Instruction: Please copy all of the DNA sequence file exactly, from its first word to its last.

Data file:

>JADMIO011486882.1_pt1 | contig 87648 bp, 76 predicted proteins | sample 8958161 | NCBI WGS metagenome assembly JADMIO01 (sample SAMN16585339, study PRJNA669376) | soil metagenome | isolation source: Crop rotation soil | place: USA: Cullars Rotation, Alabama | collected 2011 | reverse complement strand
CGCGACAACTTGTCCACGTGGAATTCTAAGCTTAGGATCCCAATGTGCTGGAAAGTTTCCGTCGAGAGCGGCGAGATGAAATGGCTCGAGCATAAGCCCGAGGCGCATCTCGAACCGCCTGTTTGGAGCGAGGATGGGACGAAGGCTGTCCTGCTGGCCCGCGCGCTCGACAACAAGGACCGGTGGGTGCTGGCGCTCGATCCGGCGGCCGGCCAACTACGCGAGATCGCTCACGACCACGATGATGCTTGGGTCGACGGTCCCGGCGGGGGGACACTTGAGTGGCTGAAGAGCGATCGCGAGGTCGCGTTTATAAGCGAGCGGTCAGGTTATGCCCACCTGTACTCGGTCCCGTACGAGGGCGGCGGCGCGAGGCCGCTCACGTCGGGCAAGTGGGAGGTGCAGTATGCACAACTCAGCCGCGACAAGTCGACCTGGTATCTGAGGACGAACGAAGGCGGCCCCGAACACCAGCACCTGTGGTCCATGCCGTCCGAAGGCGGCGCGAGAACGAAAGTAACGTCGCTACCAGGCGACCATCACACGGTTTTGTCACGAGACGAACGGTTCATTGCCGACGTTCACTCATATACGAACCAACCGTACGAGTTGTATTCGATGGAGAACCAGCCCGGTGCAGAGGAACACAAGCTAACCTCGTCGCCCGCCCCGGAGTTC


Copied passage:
>JADMIO011486882.1_pt1 | contig 87648 bp, 76 predicted proteins | sample 8958161 | NCBI WGS metagenome assembly JADMIO01 (sample SAMN16585339, study PRJNA669376) | soil metagenome | isolation source: Crop rotation soil | place: USA: Cullars Rotation, Alabama | collected 2011 | reverse complement strand
CGCGACAACTTGTCCACGTGGAATTCTAAGCTTAGGATCCCAATGTGCTGGAAAGTTTCCGTCGAGAGCGGCGAGATGAAATGGCTCGAGCATAAGCCCGAGGCGCATCTCGAACCGCCTGTTTGGAGCGAGGATGGGACGAAGGCTGTCCTGCTGGCCCGCGCGCTCGACAACAAGGACCGGTGGGTGCTGGCGCTCGATCCGGCGGCCGGCCAACTACGCGAGATCGCTCACGACCACGATGATGCTTGGGTCGACGGTCCCGGCGGGGGGACACTTGAGTGGCTGAAGAGCGATCGCGAGGTCGCGTTTATAAGCGAGCGGTCAGGTTATGCCCACCTGTACTCGGTCCCGTACGAGGGCGGCGGCGCGAGGCCGCTCACGTCGGGCAAGTGGGAGGTGCAGTATGCACAACTCAGCCGCGACAAGTCGACCTGGTATCTGAGGACGAACGAAGGCGGCCCCGAACACCAGCACCTGTGGTCCATGCCGTCCGAAGGCGGCGCGAGAACGAAAGTAACGTCGCTACCAGGCGACCATCACACGGTTTTGTCACGAGACGAACGGTTCATTGCCGACGTTCACTCATATACGAACCAACCGTACGAGTTGTATTCGATGGAGAACCAGCCCGGTGCAGAGGAACACAAGCTAACCTCGTCGCCCGCCCCGGAGTTC